If [Owners] and [Dakota] disagree on the value of the property or the amount of loss, either may make a written demand for an appraisal of loss. In this event, each party will select a competent and impartial appraiser. The two appraisers will select an umpire. If they cannot agree, either may request that selection be made by a judge of a court having jurisdiction. The appraisers will state separately the value of the property and amount of loss. If they fail to agree, they will submit their differences to the umpire. A decision agreed to by any two will be binding.

Both appraisers prepared estimates, but could not come to an agreement, so the appraisal decision went to an umpire. The appraisers’ estimates considered six total repair categories. The umpire agreed to four out of six repair categories in Owners appraiser estimate and agreed to two of six repair categories in the Dakota Station appraiser’s estimate, one of which was for the roofing system. The umpire drafted an appraisal award, which was signed by the umpire and Dakota Station’s appraiser. Owners paid the appraisal award.

Months later, “Owners called foul”2 and challenged the appraisal award in the lower courts. Owners challenged the appraisal award through a motion to vacate, claiming Dakota Station’s appraiser did not act impartially as required by the appraisal clause in the policy. The lower court disagreed, dismissed Owners motion to vacate, and a division of the court of appeals affirmed the dismissal. Owners then appealed to the Colorado Supreme Court.

The Colorado Supreme Court set out the issues it would review in the appeal:

[H]aving agreed to review the case, we must interpret the policy’s impartiality requirement and determine whether a contingent-cap fee agreement between Dakota and its appraiser rendered the appraiser partial as a matter of law.

Here are takeaways from the Colorado Supreme Court opinion:

  • The appraisal clause language noted above does not require appraisers to act with the same level of impartiality as arbitrators. Owners relied on Providence Washington Insurance Co. v. Gulinson3 to claim that it does, but the Colorado Supreme Court found that Providencedid not apply here. Further, the court stated Providence “didn’t establish a general duty of impartiality applicable to appraisers. We simply concluded that an [appraisal] award is invalid when one appraiser and the umpire agree to an award without notice to the second appraiser.”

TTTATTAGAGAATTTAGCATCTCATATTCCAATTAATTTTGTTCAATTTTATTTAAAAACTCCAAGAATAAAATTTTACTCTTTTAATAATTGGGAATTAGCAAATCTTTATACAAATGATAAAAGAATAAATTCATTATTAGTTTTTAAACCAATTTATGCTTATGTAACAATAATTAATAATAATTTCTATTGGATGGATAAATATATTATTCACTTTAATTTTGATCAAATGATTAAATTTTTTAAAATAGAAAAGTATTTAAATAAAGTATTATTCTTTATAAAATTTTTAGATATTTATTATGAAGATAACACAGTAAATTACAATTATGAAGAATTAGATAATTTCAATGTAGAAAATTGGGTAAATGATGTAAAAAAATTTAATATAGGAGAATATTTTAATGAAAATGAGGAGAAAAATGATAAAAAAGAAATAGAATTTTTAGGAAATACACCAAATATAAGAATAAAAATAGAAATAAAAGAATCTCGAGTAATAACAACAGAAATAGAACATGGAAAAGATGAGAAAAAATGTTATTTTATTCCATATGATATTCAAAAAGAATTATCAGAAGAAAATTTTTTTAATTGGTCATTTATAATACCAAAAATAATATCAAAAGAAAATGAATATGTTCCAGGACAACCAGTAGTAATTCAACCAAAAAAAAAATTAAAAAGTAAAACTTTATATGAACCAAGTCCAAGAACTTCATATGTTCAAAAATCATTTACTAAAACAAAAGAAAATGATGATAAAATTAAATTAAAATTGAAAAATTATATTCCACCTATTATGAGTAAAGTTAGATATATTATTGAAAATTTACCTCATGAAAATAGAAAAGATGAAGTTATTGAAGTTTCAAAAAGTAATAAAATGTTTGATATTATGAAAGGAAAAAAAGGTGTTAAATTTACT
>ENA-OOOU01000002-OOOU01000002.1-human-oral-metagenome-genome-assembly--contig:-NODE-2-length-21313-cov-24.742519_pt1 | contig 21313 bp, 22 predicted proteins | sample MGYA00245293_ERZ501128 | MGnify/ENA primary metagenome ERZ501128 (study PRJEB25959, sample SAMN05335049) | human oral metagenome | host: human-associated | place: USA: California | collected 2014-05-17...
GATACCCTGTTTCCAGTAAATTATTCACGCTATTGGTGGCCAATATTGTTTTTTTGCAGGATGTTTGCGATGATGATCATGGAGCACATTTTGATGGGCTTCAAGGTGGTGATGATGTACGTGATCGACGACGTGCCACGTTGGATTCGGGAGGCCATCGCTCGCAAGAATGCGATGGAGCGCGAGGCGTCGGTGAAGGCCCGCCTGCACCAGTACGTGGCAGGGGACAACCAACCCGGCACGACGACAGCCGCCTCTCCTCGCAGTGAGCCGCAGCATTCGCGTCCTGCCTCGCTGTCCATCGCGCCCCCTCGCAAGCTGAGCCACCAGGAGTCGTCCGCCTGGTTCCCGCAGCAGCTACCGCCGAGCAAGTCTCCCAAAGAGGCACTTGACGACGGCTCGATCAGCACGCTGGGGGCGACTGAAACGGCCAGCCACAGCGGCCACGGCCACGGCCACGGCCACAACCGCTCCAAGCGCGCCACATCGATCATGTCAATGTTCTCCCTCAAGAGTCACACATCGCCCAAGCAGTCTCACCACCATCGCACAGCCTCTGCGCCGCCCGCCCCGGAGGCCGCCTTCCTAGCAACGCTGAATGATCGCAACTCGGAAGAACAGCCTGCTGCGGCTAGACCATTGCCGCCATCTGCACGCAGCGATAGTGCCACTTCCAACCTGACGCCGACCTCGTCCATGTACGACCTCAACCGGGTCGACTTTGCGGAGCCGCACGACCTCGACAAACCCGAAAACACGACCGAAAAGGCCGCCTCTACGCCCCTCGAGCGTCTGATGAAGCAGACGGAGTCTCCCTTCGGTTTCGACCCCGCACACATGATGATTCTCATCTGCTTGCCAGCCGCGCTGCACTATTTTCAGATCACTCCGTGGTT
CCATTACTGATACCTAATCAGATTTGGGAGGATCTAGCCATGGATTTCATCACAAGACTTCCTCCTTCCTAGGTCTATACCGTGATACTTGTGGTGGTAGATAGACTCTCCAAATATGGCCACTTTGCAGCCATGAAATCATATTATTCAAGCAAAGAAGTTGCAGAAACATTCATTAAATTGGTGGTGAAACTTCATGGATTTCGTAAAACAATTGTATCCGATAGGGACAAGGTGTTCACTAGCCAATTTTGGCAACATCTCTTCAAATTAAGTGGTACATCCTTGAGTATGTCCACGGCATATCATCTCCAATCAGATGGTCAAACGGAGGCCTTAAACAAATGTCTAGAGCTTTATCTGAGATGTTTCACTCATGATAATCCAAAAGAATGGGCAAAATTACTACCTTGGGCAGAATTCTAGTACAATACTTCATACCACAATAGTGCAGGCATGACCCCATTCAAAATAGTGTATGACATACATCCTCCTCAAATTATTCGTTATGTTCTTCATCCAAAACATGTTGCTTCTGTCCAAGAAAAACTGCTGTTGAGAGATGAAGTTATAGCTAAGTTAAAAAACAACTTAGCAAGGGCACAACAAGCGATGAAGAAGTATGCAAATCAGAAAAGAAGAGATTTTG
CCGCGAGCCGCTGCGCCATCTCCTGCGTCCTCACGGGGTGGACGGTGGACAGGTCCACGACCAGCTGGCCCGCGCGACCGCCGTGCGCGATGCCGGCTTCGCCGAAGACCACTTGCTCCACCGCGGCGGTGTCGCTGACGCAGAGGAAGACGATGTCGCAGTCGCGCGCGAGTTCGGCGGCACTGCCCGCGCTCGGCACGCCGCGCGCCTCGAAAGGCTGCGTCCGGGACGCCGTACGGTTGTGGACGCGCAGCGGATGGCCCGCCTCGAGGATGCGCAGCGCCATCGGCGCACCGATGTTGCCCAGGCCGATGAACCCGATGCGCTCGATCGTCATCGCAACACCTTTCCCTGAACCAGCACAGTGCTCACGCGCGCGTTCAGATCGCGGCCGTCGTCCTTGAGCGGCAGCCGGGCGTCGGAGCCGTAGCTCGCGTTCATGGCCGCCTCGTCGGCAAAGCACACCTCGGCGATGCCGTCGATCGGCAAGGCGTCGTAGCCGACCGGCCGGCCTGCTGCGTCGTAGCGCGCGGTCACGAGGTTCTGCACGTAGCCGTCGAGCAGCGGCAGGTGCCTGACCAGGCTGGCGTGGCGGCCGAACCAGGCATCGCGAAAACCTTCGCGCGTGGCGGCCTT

• The appraisal clause language noted above requires that appraisers do not advocate on behalf of either party and be unbiased, disinterested, and unswayed by personal interest. The Colorado Supreme Court said, “[t]he language of the appraisal provision doesn’t create an ambiguity as to whether the meaning of the word ‘impartial’ could encompass advocacy … [t]he provision certainly contemplates that the appraisers might submit conflicting values, but a difference in opinion could result for many reasons … [n]othing in the language suggests that values will be put forth on behalf of a party …” The Colorado Supreme Court remanded to the lower court to review whether Dakota Station’s appraiser acted impartially.
  • The contingent-cap fee agreement didn’t result in partiality on the facts presented in this case. While Dakota Station’s appraiser’s contract included a provision allowing a 5% contingent-cap fee, it required a Dakota Station representative to initial the contingent-cap fee clause. The clause was not initialed by Dakota Station and the court determined that no one believed the clause was applicable here. As such, the court provided an extremely narrow review of the contingent-cap fee agreement which unfortunately does not provide direction, generally. However, the court did offer that, “while we are wary of the possible incentives these [contingent-cap fee] agreements create, we decline to hold that they render appraisers partial as a matter of law.”

The Colorado Supreme Court opinion provides a distinction between appraisers and arbitrators and the definition of impartiality but falls short of a final decision on whether Dakota Station’s appraiser acted impartially or if the appraiser’s contingent-cap fee agreement impacted the appraiser’s ability to act impartially as a matter of law in this case. What this opinion does provide is that the actions of appraisers during an appraisal should be appropriately scrutinized and that taking a position with an estimate cannot be based on the interests of an appraiser’s client, whether the insured or insurer.
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1 Owners Ins. Co. v. Dakota Station II Condo. Ass’n, No. 17SC583, 2019 CO 65 (Colo. June 24, 2019).
2 Id.
3 Providence Washington Ins. Co. v. Gulinson, 215 P. 154, 155 (Colo. 1923).